A merged opt-in and opt-out register to consent to organ donations could sow doubts and lead to fewer donations, a Department of Health official has said, contradicting a donor advocacy group.
Department official Michael Conroy and Irish Kidney Association chief executive Mark Murphy clashed at the Oireachtas health committee over the proposed opt-out system for organ donations.
Under new legislation, a person will be deemed not to have agreed to have their organs donated on their death if they had, while alive, registered their wish not to become an organ donor.
Mr Murphy said the focus on an opt-out-only register was “a huge missed opportunity”. It was “misleading” to put an emphasis on a “soft opt-out with family consent” as it implied a change of practice, he argued.
Giving families an opportunity to be on an opt-in register would be “a useful call to action and decision aid for when their consult is sought”, ultimately increasing the number of organ donations, he said.
Mr Conroy said maintaining an opt-in and opt-out register created a problem because a large proportion of the population would not be on either register.
“It could sow a doubt and the opinion is that it could lead potentially to less donations,” he said.
Mr Murphy disagreed, saying: “It is essential to have the ‘no’ register as well as the ‘yes’ register because then you have captured the decision-makers.”
Ireland was in a very strong position to adopt a register given that 957,500 people had the new format driving licence where they have indicated their wish to be a donor, he said.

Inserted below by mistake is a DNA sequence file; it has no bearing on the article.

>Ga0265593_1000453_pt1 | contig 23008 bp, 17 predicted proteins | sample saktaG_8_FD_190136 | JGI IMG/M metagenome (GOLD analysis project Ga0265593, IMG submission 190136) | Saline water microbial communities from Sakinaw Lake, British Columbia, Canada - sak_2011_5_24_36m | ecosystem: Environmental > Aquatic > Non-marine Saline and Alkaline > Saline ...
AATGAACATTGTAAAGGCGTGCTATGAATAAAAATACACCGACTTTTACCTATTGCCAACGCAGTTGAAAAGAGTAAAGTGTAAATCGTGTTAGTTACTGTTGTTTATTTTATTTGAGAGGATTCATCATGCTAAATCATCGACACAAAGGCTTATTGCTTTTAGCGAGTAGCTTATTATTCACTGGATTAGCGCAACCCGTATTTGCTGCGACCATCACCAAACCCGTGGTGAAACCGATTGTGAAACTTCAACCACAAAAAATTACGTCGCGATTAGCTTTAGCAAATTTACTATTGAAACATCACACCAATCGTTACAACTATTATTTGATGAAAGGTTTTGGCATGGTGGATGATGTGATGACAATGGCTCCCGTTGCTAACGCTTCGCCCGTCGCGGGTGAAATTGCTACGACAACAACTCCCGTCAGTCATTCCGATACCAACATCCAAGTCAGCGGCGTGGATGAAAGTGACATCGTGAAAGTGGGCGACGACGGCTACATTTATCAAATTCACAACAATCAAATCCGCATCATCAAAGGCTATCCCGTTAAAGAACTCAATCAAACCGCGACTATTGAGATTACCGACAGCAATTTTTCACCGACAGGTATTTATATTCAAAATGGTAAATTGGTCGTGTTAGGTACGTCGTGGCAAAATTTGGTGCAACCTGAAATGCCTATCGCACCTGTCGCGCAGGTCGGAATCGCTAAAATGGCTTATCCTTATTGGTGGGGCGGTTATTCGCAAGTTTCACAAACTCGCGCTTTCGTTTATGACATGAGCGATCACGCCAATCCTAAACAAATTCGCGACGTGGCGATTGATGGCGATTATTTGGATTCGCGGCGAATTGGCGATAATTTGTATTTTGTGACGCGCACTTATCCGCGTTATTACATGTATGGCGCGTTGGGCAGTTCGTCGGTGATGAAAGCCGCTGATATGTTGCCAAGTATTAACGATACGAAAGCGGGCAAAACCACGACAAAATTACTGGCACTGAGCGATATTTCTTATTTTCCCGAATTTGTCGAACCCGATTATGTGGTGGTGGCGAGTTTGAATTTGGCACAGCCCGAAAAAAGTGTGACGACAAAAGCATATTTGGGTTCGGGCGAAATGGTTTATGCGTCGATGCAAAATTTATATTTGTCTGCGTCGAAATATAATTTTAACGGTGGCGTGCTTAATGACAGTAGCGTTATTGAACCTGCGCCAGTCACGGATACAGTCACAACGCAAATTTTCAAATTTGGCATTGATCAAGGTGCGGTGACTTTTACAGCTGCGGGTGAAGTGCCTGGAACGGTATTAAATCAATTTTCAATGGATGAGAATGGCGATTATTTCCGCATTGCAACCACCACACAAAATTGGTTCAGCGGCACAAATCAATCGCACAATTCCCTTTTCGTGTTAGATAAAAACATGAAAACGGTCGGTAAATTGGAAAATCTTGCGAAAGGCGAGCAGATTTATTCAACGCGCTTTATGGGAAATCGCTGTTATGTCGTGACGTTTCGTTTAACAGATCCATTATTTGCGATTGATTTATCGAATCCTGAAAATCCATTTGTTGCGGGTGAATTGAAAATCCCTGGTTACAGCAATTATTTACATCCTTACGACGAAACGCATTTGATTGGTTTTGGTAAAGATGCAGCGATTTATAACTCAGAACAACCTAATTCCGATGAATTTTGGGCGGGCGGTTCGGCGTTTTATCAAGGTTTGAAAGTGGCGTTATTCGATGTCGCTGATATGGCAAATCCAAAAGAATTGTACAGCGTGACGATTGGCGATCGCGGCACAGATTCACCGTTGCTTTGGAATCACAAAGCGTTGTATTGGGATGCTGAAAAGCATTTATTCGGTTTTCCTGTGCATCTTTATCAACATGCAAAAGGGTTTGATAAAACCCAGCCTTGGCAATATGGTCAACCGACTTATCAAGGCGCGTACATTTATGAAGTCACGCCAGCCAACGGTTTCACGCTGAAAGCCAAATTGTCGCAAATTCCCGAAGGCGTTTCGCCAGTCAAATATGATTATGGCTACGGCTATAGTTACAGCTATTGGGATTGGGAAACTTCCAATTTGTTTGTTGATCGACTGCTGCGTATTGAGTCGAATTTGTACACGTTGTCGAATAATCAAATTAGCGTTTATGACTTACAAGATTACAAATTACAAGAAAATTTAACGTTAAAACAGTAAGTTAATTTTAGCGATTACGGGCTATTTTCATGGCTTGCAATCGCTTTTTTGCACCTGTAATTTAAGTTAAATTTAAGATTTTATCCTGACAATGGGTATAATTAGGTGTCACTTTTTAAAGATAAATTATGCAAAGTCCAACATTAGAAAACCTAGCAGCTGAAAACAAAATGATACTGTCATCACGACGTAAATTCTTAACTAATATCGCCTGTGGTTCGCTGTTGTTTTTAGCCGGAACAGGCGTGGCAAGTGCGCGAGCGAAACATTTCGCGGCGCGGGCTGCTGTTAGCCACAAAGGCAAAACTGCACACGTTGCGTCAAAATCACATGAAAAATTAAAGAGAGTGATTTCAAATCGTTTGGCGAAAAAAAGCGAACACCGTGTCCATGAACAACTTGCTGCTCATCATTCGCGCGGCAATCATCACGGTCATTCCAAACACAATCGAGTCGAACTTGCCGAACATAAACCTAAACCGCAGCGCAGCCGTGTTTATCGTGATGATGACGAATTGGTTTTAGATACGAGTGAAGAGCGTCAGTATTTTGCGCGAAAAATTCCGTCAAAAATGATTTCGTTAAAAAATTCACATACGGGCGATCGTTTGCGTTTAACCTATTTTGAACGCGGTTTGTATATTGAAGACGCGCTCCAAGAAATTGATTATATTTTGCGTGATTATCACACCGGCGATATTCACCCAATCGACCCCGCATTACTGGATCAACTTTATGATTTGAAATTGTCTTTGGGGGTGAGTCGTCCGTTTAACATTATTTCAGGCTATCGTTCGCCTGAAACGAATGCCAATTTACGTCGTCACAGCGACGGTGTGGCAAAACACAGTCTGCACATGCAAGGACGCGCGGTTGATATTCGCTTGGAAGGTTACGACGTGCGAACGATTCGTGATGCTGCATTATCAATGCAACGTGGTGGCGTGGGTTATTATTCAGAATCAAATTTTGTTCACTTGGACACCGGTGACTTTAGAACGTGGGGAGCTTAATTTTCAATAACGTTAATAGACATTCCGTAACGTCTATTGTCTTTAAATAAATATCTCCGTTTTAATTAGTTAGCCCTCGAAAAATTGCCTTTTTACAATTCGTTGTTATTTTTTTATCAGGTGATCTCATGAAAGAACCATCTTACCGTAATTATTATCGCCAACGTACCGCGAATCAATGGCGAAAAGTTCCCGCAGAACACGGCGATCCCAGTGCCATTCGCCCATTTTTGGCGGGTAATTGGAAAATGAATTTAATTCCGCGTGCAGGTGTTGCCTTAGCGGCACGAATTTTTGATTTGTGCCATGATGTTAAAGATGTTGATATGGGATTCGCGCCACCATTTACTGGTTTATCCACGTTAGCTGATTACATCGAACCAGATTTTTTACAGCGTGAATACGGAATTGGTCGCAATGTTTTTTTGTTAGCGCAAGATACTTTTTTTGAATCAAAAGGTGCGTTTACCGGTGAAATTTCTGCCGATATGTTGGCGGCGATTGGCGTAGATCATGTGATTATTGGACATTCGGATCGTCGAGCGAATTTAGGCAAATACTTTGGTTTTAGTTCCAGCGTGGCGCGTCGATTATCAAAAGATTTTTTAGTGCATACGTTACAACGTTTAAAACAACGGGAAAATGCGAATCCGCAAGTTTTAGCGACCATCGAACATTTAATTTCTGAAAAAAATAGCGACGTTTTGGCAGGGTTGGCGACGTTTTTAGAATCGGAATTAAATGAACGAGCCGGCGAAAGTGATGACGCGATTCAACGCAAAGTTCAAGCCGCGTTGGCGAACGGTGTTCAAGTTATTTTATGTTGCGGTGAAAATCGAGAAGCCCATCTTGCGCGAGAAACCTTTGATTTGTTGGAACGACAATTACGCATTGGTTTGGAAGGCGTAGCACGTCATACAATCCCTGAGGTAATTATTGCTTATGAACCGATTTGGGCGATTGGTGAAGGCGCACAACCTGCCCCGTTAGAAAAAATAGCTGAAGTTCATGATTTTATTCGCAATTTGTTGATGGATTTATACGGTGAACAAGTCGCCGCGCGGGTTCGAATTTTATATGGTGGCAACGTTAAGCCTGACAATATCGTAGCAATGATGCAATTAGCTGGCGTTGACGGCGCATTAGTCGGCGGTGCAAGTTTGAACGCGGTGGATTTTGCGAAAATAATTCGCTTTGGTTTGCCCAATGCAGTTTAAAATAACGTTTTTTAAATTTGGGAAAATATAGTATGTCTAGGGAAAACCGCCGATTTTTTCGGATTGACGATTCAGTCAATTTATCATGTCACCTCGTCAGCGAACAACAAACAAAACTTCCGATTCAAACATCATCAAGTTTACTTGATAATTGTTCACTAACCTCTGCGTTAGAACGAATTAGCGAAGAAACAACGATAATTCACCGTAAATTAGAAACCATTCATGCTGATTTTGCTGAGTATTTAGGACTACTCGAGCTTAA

Mr Conroy said moving driving licence consent to an opt-in register could create “technical problems”.
He said at the end of last month 577 people were on transplant waiting lists in Ireland, 499 of whom were on the kidney transplant list. The plan is to have the new legislation enacted into law by the end of next year.
Organ Donation Transplant Ireland, the HSE-run office, anticipates that 5 per cent of the population will opt out of organ donation under the proposed legislation. The Irish Donor Network told the committee that an opt-out system in other countries is one of several factors that leads to higher donation rates.
Prof Jim Egan, director of Organ Donation Transplant Ireland, which will manage the proposed opt-out register, said there was “no magic bullet” solution to increasing donation rates.
“It is building a system like a jigsaw so you have a comprehensive approach,” he said.
He pointed to the record in Spain, which is regarded as having the leading model with a soft opt-out system and an emphasis on making key donor co-ordinators available to support families through the donation process.
In separate testimony, the Irish Medical Organisation pointed to the crisis in the medical workforce, telling the committee that any reform of the health system was simply impossible unless understaffing was addressed.
Dr Pádraig McGarry, president of the doctors’ trade union, said reforms “without significant and appropriate investment is actually making the situation worse, not better”.
“The simple fact is that notwithstanding the spin around high levels of health spending, the budget is insufficient to meet the needs of the population and it is time for politicians and policymakers to be honest about this,” he said.
He warned that 50 per cent of public health specialists were due to retire over the next five years, when almost 700 GPs will leave the system, while the country was training “doctors for export”.